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Oracle API Management 12c Implementation

Book Image

Oracle API Management 12c Implementation

Overview of this book

Table of Contents (19 chapters)
Oracle API Management 12c Implementation
About the Author
About the Author
About the Author
About the Author
About the Reviewers

SOA Governance

A Service Oriented Architecture (SOA) is a strategy for constructing business-focused software systems from loosely coupled, interoperable building blocks (called services) that can be combined and reused quickly, within and between enterprises to meet business needs.

Oracle defines SOA Governance as an agile and efficient decision and accountability framework, to effectively direct and assist in realizing the benefits of SOA, while encouraging a cultural evolution in how an organization delivers SOA to the enterprise.

SOA Governance defines the interaction between policies (what), decision makers (who), and processes (how). This is shown in the following diagram:

In order to implement successful SOA Governance, organizations need to understand how to align processes, people, and tools in order to maximize business benefits.

But what does it mean to deliver business benefits? In simplistic terms, it means creating reusable assets and eliminating liabilities.

In SOA terms, assets are electronic artifacts such as APIs, XML documents (XSDs, WSDLs, or XSLTs), documents (requirements, designs, and so on), systems, and services that add measurable value to the business. For example, a service that supports multi-channel submission of sales orders delivers value in the form of cost savings by way of reuse. Should a new channel be introduced at a later date, let's say mobile apps, the existing service can potentially be reused thus avoiding the costs of defining, designing, building, and testing a service specific to the new channel.

Assets are usually electronically stored in a repository and can be associated with other assets. Throughout the chapters of this book, assets will be elaborated on further and concepts such as asset types and asset taxonomies will be described.

Liabilities, on the other hand, are duplicated, deprecated, redundant, or unused assets that no longer deliver business benefits and potentially introduce additional cost. For example, having several services delivering identical functionality represents a liability since the total cost of supporting and running each service exceeds the cost of having a single consolidated service.


It is not common to use the term liability when talking about SOA Governance. However, we felt that if there is a description to describe what adds value to the business, there should be another one to define what takes the value away from it.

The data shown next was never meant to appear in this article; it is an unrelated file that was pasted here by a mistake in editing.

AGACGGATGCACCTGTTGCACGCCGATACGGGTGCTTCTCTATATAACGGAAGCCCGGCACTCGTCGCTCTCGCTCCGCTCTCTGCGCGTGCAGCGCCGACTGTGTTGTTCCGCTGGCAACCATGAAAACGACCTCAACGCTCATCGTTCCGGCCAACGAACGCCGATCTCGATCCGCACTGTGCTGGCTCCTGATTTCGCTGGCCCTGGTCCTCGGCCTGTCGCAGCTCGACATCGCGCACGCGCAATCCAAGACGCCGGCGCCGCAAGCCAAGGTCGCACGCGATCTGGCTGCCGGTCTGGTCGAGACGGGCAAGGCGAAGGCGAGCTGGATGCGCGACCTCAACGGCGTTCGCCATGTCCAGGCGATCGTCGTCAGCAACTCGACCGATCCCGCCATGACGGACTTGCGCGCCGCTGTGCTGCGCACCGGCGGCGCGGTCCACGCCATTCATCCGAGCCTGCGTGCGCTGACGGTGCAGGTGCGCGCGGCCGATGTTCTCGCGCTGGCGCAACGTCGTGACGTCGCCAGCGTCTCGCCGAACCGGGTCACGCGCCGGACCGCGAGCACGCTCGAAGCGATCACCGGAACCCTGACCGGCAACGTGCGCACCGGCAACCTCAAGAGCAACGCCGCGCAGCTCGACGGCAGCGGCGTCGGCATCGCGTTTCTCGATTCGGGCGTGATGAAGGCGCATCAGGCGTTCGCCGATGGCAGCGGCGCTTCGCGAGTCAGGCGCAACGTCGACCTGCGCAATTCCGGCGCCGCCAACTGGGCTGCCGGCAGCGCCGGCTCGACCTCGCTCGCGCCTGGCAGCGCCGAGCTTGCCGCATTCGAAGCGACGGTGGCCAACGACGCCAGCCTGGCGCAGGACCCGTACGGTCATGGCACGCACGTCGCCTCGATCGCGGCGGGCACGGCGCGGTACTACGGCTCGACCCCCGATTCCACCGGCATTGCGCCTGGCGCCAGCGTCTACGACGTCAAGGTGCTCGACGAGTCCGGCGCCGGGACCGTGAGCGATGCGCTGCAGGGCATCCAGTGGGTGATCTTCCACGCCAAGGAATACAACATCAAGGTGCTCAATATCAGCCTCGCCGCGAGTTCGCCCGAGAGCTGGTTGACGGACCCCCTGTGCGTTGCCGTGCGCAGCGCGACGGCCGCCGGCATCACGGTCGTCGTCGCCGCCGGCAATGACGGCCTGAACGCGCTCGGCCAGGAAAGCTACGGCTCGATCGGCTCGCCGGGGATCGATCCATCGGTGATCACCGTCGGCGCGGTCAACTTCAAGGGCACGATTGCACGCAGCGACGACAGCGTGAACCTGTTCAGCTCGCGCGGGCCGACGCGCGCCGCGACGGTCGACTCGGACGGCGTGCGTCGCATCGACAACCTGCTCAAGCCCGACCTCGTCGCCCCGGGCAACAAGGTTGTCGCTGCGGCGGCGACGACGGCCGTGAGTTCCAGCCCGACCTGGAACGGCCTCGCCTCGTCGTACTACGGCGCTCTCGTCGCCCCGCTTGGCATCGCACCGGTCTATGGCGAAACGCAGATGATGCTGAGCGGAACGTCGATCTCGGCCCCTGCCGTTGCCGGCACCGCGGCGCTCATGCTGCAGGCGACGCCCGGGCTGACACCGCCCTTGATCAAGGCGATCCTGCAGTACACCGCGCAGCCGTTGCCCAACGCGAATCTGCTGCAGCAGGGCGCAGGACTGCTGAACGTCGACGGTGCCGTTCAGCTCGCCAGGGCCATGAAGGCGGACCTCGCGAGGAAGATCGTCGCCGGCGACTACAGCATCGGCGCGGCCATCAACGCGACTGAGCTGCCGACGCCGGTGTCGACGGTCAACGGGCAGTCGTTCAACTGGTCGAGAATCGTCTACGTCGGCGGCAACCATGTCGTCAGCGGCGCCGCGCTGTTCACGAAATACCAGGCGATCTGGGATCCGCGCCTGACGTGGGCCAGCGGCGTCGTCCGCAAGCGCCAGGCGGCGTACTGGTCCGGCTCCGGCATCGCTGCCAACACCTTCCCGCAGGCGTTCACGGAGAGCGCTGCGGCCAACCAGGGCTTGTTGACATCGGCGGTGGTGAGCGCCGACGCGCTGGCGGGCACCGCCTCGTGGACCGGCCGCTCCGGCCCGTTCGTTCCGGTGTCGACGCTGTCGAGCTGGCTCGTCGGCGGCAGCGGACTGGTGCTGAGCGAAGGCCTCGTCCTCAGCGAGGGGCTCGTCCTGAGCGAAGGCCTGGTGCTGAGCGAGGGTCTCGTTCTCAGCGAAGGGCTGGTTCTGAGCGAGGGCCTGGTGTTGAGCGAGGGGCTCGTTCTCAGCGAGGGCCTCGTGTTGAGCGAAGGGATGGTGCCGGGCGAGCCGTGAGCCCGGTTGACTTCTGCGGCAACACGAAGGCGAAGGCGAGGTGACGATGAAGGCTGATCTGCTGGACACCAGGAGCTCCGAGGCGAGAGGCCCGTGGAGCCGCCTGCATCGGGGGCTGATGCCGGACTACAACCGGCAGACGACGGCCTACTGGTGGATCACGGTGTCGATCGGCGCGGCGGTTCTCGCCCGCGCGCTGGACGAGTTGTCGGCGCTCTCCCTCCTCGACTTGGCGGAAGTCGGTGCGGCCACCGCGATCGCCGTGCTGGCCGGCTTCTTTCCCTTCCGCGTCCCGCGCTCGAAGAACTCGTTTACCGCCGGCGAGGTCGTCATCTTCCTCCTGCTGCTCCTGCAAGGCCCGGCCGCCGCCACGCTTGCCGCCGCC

Challenges that prevent organizations from realizing the benefits of SOA can also be considered a liability. The following table lists some of the most common challenges and their consequences to the business:



Lack of visibility of the existing assets and their performance characteristics

No asset reuse

More duplication (increased liabilities)

Higher costs

Tactical projects over strategic solutions

Projects deliver short-term benefits, but bring no enterprise-wide value or long term benefits

Poor decision-making and lack of accountability

No sense of ownership makes decision-making, policy enforcement, and accountability almost impossible

Low quality assets which becomes difficult to maintain and change

Assets are difficult to change and their cost is high. Changing an asset is considered risky and costly, which prevents new and innovative solutions from being introduced

Poor estimation techniques and inaccurate planning

Project overruns, ending up costing more than originally budgeted

For SOA Governance to deliver real business benefits, it is imperative to establish the goals and objectives of the SOA Governance effort. These need to be aligned with the goals of the business and its I.T strategy. Without clearly aligned objectives, an SOA implementation can be perceived as failing to deliver any meaningful business benefit.

All such objectives should be supported by clearly defined success factors that are achievable and measurable prior, during, and after the implementation.

The following principles should be followed when defining the objectives of an SOA Governance implementation:

  • Business value: Ensuring that the project investments yield business value

  • Alignment: Keeping the SOA aligned with the business and architecture, and in compliance with the business and IT policies

  • Business agility: Gaining visibility into your SOA for more rapid decision-making

  • Risk reduction: Controlling dependencies, managing the impact of change, and enforcing policies

  • Cost savings: Promoting consolidation, standardization, and reuse

Once the objectives have been defined, these should be well documented and presented to the key stakeholders within the business and IT departments to obtain the desired level of sponsorship. This sponsorship is critical to achieve the required level of assistance from different departments in order to develop the maturity assessment and roadmap, and to secure any extra funding, if needed.